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Sylvia Lawry, founder of the National Multiple Sclerosis Society
Sylvia Lawry, founder of the National Multiple Sclerosis Society, committed her life to the organization. Illustration by Ivan Canu

Sylvia Lawry: Tireless crusader

National Multiple Sclerosis Society founder left no stone unturned in her crusade to find a cure.

by Robert Lerose

If there was one philosophy that drove the late Sylvia Lawry, founder of the National Multiple Sclerosis Society, it would be the framed quote that hung in her office: “Never give up.”

Since its founding in 1946, the Society has raised over $1 billion for research, setting the standards in diagnosis, symptom management and clinical trial strategies. Today, the Society, which recognizes 75 years of progress in 2021, has more than 500,000 volunteers, is a resource for the nearly 1 million people living with multiple sclerosis in the United States and leads the global charge to create a world free of MS.

board meeting

The first medical board meeting of the National Multiple Sclerosis Society.

All of this was made possible because one determined woman with no medical background committed her life to establish an organization. She aimed to find a cure for MS in an era when women were considered second-class citizens, more fit for the kitchen than the conference room.

“She left no stone unturned to get people focused on MS and didn’t care who got the credit,” says Cyndi Zagieboylo, who began her career with the Society in 1985 and is now president and CEO. “I think that’s why MS has had more discoveries than any other neurological disease. It started from seeds Miss Lawry planted.”

Born Sylvia Friedman on June 28, 1915, in Brooklyn, New York, Lawry was the eldest of her siblings: Bernard, Alice and Lillian. Great responsibility came to her at a young age. When her mother was diagnosed with clinical depression, teenaged Lawry took over running the household and raising the children. She and Bernard, who excelled at both academics and sports, were particularly close. In 1937, at age 21, Bernard started having double vision and other telltale symptoms that led to an MS diagnosis, a condition that Lawry had never heard of.

At the time, she was attending Hunter College and preparing for a career in law, but she abandoned those plans to help Bernard fight the disease. When Bernard’s neurologists could not offer much hope or a course of treatment, Lawry took matters into her own hands.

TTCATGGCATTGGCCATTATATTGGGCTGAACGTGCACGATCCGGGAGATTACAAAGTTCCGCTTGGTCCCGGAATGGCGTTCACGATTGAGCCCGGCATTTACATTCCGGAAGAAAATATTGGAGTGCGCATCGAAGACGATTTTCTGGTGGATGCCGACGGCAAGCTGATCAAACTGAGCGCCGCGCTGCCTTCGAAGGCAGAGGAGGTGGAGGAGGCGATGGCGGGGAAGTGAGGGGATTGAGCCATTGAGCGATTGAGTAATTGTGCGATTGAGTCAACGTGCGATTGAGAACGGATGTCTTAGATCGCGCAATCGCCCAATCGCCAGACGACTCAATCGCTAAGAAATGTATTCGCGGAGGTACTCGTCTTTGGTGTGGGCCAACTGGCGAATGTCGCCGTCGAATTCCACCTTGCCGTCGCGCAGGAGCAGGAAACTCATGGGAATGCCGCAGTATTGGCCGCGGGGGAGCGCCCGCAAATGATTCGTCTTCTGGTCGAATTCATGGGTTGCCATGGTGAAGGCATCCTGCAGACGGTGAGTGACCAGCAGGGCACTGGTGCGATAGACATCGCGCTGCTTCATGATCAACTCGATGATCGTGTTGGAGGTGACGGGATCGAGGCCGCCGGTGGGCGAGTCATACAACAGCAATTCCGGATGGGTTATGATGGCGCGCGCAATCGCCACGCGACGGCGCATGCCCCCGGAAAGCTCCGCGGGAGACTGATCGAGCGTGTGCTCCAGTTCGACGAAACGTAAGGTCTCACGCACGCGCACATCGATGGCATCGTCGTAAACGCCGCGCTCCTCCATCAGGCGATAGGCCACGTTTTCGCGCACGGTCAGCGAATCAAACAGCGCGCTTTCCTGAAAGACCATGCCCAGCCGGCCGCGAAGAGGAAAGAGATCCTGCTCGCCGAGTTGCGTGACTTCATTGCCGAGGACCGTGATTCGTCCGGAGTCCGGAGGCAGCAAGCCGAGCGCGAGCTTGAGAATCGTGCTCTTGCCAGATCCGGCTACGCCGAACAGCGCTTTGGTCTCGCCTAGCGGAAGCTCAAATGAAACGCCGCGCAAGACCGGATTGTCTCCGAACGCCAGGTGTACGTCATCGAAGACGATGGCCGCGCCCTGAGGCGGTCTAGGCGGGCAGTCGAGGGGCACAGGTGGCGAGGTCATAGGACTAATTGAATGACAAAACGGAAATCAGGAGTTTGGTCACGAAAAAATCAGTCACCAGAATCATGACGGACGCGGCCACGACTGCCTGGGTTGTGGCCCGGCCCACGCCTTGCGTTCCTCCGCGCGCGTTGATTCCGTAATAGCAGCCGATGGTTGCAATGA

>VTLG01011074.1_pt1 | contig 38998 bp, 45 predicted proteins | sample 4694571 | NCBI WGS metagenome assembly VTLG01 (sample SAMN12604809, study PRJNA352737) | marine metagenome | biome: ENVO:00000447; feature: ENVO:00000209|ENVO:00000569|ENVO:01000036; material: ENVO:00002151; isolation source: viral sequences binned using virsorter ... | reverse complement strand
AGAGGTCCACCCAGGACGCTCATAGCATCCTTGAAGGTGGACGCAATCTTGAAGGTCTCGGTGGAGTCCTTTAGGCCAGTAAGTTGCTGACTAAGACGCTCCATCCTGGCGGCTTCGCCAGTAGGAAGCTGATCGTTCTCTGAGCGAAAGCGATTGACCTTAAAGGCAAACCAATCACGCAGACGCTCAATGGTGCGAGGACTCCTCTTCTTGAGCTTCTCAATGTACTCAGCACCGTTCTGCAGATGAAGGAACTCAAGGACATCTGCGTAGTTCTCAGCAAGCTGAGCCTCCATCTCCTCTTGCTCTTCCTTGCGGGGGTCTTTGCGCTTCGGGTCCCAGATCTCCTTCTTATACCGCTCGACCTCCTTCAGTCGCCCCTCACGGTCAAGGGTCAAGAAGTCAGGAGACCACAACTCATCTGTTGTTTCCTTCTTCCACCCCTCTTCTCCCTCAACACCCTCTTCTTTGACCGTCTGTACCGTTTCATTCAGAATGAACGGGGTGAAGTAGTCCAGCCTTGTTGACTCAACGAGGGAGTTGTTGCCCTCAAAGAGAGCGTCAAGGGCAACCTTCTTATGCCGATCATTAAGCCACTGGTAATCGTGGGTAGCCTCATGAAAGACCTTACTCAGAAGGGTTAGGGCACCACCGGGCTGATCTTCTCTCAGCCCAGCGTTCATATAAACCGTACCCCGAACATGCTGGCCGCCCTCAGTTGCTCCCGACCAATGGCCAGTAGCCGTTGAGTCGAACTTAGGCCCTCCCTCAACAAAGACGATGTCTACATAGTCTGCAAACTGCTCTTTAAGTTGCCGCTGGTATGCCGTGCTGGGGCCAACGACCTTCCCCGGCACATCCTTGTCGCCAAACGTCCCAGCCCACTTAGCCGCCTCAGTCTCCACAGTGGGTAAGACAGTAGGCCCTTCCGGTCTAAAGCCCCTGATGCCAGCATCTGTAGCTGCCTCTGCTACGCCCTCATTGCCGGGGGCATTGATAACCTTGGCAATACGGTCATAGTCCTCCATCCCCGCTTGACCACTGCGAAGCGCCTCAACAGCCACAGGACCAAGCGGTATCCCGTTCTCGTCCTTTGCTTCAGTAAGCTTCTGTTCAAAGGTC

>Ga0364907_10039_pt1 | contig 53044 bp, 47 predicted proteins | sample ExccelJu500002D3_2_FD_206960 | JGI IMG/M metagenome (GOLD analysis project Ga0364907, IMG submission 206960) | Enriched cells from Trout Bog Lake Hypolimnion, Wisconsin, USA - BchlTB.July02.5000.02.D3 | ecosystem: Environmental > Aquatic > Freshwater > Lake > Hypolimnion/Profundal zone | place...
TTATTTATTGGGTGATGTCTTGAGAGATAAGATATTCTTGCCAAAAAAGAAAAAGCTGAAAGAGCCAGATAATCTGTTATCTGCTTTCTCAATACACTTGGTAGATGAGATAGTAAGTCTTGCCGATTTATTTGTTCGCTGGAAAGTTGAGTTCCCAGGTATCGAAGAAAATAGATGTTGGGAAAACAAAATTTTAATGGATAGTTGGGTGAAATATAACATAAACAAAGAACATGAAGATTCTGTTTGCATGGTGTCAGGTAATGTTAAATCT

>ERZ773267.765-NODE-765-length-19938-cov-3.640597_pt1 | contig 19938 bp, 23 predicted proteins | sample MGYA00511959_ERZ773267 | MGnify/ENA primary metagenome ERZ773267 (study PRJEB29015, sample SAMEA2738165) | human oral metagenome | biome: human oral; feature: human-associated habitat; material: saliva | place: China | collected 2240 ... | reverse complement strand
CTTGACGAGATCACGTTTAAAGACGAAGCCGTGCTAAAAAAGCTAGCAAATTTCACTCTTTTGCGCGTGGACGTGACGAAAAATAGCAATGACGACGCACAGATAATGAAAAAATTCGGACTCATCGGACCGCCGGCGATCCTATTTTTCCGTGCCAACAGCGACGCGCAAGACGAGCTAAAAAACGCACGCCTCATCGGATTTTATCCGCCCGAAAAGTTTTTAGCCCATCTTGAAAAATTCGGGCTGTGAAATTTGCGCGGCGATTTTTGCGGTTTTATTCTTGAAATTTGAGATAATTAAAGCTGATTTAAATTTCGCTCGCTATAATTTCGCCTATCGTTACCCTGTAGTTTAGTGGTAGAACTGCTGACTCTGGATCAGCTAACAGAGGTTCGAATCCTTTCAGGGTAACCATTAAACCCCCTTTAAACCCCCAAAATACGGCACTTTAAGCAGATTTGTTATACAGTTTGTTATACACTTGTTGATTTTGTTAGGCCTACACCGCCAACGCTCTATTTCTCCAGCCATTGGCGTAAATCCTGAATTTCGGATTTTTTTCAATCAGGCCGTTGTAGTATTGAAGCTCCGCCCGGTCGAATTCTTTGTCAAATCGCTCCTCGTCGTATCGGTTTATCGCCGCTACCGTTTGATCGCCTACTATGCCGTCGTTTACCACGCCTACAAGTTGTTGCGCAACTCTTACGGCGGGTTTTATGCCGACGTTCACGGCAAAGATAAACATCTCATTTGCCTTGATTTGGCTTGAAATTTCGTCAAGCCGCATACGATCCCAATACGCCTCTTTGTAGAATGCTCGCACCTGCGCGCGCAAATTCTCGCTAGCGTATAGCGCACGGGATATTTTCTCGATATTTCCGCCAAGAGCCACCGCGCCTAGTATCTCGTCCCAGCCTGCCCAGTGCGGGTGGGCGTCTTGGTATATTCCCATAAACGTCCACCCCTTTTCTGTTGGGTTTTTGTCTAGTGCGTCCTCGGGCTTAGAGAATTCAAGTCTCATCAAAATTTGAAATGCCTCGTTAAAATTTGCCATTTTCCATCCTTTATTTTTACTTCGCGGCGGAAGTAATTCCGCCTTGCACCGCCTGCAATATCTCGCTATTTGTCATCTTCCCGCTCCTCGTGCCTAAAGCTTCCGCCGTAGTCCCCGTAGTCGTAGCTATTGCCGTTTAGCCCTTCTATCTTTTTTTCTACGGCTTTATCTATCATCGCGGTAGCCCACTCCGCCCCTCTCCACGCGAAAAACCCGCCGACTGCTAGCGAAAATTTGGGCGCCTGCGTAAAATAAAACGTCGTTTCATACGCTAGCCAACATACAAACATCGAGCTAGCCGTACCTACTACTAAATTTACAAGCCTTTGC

A movement is born
On May 1, 1945, she placed a small ad in the New York Times: “Multiple Sclerosis. Will anyone recovered from it, please communicate with patient.” Instead of success stories, she received over 50 replies from families and individuals equally desperate for guidance and reliable information. Since little was known about MS, Lawry determined that research was the key to finding a cure. In March 1946, she founded the Advancement of Research on Multiple Sclerosis (later changed to the National Multiple Sclerosis Society in July 1947).

Lawry and staff

Sylvia Lawry and members of the Society staff at a conference in Harriman, New York, in 1959.

“I really had no idea what I was getting into. Our intent was to spend 100% of the money we raised on research. But I thought the path would be a much easier one than it turned out to be. I really believed this would be a short-term undertaking. Of course, I was wrong,” Lawry said in “Courage,” Richard Trubo’s biography of her.

Setting up shop in an 8-by-10-foot office donated by the Academy of Medicine, Lawry reached out to prominent individuals for support, financial and otherwise. She regularly put in 12-to-15-hour days, resulting in the Society’s first research grant of $54,000. The project made an important discovery that accelerated knowledge dramatically. Believing that providing services to people with MS and raising funds were crucial on the community level, she extended the Society’s reach to all 50 states. Under her leadership, the Society published manuals to educate the public on MS. She was building the Society during a time when there were few avenues open to women in the professional world.